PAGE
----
SA elections: Independent candidature still a pipe dream

With independent candidates given an opportunity to contest elections, they work 10 times more than political parties to get a seat.

Following the 2020 Constitutional Court ruling that the electoral system since 1994 was unconstitutional, the government and parliament have been pressured to adopt a route they have been avoiding since the era of Nelson Mandela.

While electoral reform has been called for, it has been hard for it to be realised because of a system that is structured around political parties.

For years, South Africa’s electoral system has marginalised independent candidates and, this on its own, has been a total violation of the constitution.

For the electoral system did not represent the constitutionally stated principle that anyone can campaign and be elected to public office, especially in national and provincial spheres of government.

However, this has benefitted political parties because, through proportional representation, they were able to parachute “yes men and women” to be lawmakers.

This has then led to parliamentarians being puppets of their political parties and losing their conscience when it came to making sound decisions that would better the lives of South Africans.

All this making them lax when it comes to holding the executive to account, as repeatedly shown by ANC MPs when they were shielding the Nkandla and Phala Phala scandals.

But in the wake of the ruling, parliament and government have surrendered to a minimalist approach in relation to the new Electoral Act, that was signed into law by President Cyril Ramaphosa in 2022.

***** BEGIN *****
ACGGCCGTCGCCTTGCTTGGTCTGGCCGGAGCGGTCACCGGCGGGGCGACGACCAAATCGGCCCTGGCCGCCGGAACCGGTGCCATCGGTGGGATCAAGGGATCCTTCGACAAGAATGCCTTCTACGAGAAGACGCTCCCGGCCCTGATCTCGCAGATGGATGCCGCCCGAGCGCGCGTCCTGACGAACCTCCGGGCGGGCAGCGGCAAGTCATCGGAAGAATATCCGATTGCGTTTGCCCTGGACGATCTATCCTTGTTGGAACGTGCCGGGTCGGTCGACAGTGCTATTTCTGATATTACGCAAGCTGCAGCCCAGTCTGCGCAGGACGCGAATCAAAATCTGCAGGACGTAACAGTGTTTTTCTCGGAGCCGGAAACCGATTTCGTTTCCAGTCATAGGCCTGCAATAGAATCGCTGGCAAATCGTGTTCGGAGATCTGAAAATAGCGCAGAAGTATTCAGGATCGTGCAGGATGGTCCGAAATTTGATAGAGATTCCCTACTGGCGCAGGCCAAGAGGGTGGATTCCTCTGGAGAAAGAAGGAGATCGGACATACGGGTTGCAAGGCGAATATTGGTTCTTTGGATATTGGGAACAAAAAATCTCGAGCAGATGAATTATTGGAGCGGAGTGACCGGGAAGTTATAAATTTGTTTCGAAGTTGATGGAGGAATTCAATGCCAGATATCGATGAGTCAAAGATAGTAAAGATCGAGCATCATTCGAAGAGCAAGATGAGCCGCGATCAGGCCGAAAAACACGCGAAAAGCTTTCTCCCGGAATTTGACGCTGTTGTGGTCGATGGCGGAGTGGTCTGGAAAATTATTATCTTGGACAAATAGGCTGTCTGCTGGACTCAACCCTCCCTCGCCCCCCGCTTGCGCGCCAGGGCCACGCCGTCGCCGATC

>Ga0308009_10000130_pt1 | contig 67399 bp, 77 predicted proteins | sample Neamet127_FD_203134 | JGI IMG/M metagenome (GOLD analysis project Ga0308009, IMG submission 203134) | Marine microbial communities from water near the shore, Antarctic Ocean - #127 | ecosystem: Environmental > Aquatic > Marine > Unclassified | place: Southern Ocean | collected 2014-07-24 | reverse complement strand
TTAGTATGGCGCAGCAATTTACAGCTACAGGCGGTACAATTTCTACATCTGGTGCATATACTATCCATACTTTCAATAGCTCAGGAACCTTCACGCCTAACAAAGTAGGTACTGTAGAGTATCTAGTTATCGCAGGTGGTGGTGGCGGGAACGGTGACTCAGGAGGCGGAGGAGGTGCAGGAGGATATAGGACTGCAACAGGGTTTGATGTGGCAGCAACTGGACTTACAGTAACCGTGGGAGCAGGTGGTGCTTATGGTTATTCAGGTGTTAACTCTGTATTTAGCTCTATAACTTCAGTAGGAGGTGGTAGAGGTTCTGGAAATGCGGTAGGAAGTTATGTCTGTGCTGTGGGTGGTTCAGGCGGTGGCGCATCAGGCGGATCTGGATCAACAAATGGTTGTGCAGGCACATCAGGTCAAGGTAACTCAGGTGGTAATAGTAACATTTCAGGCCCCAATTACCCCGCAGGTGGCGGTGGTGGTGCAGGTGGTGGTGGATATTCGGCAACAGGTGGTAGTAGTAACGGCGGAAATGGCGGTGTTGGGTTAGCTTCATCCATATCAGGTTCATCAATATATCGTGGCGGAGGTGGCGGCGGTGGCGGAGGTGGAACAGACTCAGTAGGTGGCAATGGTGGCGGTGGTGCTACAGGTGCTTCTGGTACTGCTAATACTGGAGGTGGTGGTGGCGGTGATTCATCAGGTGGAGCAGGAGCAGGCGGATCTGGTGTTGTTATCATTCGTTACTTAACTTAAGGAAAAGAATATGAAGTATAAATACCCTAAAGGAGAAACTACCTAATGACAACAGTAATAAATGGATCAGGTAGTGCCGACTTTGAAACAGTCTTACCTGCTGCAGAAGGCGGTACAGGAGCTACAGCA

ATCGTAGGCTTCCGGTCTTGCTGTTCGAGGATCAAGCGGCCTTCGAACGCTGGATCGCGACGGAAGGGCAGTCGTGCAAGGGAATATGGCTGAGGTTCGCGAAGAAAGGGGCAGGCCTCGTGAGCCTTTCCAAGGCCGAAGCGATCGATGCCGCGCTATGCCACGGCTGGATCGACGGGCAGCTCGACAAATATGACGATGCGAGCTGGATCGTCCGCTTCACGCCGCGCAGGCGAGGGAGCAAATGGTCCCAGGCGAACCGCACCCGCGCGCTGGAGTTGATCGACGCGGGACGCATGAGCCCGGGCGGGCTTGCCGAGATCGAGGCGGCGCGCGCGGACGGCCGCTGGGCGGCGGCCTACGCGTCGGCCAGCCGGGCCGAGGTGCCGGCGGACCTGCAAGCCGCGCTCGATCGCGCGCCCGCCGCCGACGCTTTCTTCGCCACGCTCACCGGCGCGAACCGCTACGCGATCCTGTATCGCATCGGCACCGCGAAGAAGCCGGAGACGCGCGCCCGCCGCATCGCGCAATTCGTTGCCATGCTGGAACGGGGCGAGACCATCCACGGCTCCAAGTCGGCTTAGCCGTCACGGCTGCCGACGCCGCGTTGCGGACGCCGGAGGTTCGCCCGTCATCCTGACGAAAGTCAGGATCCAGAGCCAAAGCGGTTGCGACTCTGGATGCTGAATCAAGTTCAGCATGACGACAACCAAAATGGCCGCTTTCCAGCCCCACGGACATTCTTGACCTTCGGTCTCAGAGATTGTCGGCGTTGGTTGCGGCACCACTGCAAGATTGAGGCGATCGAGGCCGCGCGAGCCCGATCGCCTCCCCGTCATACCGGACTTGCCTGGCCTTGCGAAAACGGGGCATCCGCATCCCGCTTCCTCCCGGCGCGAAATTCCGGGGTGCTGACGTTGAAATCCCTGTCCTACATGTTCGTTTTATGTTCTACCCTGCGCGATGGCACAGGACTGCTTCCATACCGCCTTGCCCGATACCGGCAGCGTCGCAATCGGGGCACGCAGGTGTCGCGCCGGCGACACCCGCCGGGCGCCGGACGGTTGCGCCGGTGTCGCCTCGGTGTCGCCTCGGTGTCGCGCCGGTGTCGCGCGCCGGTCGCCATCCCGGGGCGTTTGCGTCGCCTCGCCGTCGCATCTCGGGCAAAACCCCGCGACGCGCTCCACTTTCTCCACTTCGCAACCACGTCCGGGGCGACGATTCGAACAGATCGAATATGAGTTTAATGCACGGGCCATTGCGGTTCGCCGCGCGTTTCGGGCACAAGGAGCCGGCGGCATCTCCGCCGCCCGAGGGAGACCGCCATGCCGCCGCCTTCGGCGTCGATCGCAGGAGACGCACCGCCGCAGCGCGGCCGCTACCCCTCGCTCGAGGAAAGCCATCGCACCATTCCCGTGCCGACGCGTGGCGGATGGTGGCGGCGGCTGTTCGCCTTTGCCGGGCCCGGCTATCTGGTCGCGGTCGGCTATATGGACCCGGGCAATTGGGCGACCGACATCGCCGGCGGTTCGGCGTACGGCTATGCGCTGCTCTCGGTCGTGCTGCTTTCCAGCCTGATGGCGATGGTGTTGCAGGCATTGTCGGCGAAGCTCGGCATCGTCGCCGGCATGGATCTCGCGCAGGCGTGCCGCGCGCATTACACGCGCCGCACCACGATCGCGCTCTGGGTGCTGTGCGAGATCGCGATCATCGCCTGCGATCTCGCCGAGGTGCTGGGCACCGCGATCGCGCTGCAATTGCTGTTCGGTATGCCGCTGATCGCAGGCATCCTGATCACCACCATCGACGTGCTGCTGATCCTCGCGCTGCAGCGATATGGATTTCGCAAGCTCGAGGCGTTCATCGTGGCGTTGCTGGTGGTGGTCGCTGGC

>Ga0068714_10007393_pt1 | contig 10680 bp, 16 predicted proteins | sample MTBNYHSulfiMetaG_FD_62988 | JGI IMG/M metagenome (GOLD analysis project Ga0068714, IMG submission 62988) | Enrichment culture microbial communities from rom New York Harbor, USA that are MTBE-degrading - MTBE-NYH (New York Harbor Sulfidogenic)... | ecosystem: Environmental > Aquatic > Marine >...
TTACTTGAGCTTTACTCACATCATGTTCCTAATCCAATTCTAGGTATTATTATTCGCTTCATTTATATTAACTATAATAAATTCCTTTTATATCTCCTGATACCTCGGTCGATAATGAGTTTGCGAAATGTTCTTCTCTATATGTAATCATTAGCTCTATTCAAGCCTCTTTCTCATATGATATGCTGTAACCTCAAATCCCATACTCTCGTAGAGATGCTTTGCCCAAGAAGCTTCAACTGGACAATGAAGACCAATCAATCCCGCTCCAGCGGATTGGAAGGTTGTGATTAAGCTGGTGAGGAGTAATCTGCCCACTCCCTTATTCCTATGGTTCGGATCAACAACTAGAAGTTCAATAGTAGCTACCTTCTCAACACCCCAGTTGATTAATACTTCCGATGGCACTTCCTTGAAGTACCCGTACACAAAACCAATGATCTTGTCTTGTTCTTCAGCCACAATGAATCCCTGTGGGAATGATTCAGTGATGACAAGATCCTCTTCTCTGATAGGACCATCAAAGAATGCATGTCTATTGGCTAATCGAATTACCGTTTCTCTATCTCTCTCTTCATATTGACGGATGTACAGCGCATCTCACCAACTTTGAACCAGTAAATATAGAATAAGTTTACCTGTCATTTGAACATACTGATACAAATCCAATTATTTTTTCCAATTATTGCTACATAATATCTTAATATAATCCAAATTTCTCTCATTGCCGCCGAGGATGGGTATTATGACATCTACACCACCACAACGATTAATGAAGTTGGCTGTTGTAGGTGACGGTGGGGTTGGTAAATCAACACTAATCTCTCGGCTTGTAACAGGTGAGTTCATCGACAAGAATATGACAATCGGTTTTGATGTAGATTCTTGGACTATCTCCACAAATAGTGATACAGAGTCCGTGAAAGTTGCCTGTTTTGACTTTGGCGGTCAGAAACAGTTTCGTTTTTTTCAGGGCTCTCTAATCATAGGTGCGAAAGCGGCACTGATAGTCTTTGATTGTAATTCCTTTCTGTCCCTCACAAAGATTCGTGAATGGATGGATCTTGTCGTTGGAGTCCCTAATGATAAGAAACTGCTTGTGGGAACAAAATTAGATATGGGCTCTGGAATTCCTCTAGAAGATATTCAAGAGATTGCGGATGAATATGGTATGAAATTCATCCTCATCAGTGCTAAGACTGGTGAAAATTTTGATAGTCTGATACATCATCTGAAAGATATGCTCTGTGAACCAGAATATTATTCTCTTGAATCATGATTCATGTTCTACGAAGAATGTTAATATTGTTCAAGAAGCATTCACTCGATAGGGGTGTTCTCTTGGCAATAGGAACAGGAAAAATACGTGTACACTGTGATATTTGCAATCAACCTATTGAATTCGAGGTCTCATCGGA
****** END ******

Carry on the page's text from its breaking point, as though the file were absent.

The Act allows for political parties to keep half of the seats in parliament and the other half be contested by independent candidates.

As much as this is a milestone for our democracy, there are a number of obstacles and questions arising, including how the Act can be implemented in 2024 without independent candidates feeling as if they are being disadvantaged.

With independent candidates given an opportunity to contest elections, it seems they must work 10 times more than political parties to get just one seat.

Currently, political parties are required to garner 1 000 signatures to be eligible to stand for election, while independent candidates are required to get 11 000 to 13 000 signatures.

This stretches the resources of independent candidates and clearly signals that only the super financially strong will be close to succeeding.

As for the rest, hope is lost.

Political parties have all the infrastructure and clout needed to get votes, but for independent candidates, they have zero base to get the votes.

They are largely unknown and it will be hard for them to win the trust of the electorate unless they are celebrities, and have millions of rands lying around to be used for campaigning.

And maybe this is one of the reasons why Build One South Africa leader Mmusi Maimane and Rise Mzansi leader Songezo Zibi have formed their own political parties, instead of contesting as independent candidates.

This is because they understand how our political environment is still not conducive for independent candidature.

There are a lot of issues that need to be considered when it comes to independent candidates. First, the Political Parties Funding Act might need to be amended to include them.

Second, since MPs elect the president, it is unlikely they will vote for an independent candidate to be head of state.

That is because we don’t have a system that allows for the electorate to vote for a state president directly.

So, this is another crucial issue to be looked into because if an independent candidate can’t easily be state president, this Electoral Act will be defeating its purpose.

There are still loose ends until this new system is a success and the 2024 general election will not be a year that caters for independent candidates sufficiently.

Hopefully, in the near future they will feature prominently.